If you’ve ever had to deal with a diagnosis of kidney disease in cats, you know it can be very nerve-wracking.
Your cat’s kidneys are obviously very important.
- remove waste from your cat’s blood
- make hormones
- regulate blood pressure
- and stimulate the bones to make more red blood cells.
Kidney disease in cats, then, can be very distressing for you and your pet.
Just like with any diagnosis, it is common to have lots of questions. That’s exactly why we’ve written this article.
We’ll explore kidney disease in cats in depth, answering all your questions and more.
What Is Feline Kidney Disease?
Kidney disease in cats is characterized by a cat’s kidneys not functioning as well as they should.
When this happens they filter out toxins from the bloodstream less efficiently. Which leads to a build up of toxins in the circulation.
Blood pressure can also become a problem, and it is not uncommon for a cat’s hormone production to also suffer.
As you can see, kidney disease in cats is very serious.
The kidneys have a very important role to play in the body, and things can get quite out of whack when they aren’t working properly.
There are three main types of kidney disease in cats – acute, chronic, and polycystic.
Acute Kidney Disease in Cats
Acute kidney disease in cats develops very suddenly and can happen in a cat of any age.
The biggest causes of acute kidney disease are
- and rapid dehydration.
If caught early enough, this type of kidney disease in cats can usually be treated and reversed.
Once the underlying cause is treated, the kidneys will usually begin functioning well again in time.
Chronic Kidney Disease in Cats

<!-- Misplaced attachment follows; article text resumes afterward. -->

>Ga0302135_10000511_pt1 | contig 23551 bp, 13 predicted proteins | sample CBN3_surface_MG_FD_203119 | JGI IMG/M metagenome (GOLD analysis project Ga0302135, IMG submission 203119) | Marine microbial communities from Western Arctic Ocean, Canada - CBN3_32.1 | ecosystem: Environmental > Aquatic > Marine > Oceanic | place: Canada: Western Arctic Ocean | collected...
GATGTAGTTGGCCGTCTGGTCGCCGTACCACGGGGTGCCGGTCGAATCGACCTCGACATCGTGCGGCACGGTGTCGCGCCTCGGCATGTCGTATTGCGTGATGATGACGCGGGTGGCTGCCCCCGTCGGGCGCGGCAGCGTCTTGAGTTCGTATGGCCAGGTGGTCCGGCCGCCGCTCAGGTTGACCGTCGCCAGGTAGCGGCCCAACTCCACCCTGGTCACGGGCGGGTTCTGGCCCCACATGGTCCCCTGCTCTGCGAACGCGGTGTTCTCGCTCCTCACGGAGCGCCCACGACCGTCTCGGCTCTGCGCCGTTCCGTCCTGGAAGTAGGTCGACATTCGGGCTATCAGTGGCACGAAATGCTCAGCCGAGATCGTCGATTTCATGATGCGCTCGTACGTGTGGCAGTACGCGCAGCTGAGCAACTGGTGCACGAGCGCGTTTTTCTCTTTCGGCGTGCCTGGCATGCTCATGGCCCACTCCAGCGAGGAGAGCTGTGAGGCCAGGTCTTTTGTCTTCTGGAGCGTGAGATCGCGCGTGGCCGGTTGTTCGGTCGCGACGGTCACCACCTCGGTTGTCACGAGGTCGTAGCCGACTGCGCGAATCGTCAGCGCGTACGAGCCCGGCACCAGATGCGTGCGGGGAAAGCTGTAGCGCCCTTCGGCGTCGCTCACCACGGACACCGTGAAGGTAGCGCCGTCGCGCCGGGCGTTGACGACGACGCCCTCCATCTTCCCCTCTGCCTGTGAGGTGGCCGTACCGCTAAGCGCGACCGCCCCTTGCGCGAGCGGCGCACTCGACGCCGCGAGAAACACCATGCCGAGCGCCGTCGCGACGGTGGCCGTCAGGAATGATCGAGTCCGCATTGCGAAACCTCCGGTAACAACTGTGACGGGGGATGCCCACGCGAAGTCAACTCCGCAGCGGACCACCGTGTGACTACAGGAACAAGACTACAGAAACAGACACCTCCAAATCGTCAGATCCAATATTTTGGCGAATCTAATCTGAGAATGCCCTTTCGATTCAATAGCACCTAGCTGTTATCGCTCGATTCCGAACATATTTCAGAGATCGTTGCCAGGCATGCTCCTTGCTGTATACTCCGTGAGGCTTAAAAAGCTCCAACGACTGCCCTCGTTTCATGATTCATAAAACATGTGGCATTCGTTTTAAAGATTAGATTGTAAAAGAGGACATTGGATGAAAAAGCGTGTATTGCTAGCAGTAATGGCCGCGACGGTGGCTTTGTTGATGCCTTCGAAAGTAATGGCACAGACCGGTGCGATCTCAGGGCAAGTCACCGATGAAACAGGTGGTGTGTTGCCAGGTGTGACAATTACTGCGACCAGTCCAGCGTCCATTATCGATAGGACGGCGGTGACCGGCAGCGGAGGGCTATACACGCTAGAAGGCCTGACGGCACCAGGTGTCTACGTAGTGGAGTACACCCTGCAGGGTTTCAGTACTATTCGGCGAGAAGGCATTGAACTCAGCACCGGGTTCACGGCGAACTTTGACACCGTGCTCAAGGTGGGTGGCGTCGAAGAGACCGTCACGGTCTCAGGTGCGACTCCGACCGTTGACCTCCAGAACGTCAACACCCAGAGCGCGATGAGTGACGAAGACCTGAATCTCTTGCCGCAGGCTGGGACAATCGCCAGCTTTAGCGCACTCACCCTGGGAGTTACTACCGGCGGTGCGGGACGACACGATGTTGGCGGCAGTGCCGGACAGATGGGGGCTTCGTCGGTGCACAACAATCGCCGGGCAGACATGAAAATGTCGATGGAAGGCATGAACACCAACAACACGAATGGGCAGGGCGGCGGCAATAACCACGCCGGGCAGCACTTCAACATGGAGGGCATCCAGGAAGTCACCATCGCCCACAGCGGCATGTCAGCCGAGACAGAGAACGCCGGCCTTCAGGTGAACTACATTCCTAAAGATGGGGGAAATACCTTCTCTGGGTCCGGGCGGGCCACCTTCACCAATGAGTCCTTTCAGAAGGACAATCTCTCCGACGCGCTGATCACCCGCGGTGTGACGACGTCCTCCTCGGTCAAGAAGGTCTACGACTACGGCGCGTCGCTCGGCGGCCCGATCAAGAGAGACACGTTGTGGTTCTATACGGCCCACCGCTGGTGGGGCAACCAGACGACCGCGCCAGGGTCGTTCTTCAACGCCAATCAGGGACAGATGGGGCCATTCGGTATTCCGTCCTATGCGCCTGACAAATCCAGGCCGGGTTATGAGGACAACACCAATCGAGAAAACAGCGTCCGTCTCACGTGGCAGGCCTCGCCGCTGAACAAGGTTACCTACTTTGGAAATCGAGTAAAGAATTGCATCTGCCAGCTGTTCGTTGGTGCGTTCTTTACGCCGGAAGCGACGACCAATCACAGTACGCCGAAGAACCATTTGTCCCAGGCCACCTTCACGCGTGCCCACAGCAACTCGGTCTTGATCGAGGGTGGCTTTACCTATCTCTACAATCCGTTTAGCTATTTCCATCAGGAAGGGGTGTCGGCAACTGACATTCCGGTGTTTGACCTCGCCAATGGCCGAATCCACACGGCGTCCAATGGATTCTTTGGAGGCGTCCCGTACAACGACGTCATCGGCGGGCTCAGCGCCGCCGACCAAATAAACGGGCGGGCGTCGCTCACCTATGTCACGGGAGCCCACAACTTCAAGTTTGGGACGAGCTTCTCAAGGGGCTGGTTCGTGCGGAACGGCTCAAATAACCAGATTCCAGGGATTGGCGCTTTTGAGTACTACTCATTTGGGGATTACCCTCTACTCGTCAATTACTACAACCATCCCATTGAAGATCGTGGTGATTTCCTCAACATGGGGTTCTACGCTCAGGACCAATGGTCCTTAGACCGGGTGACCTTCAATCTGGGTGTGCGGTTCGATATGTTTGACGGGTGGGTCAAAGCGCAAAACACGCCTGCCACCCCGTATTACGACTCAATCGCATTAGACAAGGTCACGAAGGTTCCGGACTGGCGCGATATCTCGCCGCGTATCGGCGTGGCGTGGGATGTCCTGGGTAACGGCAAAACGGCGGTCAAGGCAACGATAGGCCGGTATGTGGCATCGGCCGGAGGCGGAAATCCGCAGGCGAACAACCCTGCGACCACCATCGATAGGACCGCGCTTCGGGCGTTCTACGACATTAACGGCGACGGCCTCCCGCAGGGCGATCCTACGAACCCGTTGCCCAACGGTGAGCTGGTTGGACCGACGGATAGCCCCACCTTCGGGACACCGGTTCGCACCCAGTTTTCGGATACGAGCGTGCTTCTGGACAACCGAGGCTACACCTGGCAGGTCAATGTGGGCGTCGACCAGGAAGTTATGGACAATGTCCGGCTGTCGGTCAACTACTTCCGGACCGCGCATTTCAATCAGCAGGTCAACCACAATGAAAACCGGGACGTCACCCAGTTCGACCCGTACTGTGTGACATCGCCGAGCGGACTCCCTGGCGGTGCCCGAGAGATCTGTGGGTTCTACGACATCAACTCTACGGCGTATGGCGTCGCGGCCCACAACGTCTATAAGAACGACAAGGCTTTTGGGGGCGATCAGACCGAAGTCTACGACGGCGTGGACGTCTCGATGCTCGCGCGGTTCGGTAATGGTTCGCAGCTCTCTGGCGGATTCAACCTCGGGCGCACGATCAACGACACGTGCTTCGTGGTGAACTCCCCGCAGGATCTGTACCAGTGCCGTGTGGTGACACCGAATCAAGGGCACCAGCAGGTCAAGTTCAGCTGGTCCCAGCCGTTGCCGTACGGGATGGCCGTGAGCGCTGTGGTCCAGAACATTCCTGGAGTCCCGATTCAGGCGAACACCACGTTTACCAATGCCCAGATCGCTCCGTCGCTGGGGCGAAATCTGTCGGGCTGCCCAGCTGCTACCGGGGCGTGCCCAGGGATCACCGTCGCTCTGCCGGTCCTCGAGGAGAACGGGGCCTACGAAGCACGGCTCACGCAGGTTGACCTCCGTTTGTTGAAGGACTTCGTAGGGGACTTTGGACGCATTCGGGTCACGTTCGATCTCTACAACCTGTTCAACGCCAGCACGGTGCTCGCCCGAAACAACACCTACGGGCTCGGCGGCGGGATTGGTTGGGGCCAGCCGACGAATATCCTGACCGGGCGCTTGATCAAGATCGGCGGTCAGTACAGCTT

Chronic kidney disease is somewhat different.
It is caused by a specific event or reason but is usually the result of many small factors building up over time.
Factors that increase a cat’s chance of developing chronic kidney disease include
- the cat being too thin
- having periodontal disease or cystitis
- being a neutered male
- being dehydrated.
Sadly, chronic kidney disease is usually not treatable or reversible.
However there is a lot you can do to manage the symptoms and prevent the condition worsening.
Polycystic Kidney Disease in Cats
Polycystic kidney disease in cats is another type of kidney disease.
It is an inherited disorder that leads to the development of fluid-filled cysts in a cat’s kidneys.
These cysts can lead to feline kidney failure even while the cat is still generally young.
Cat Kidney Disease Stages
There are four stages of chronic kidney disease in cats.
Your cats prognosis post-diagnosis depends a lot on the stage at which the disease is detected.
Kidney function starts to decline, protein begins to build up in urine, and blood pressure may increase.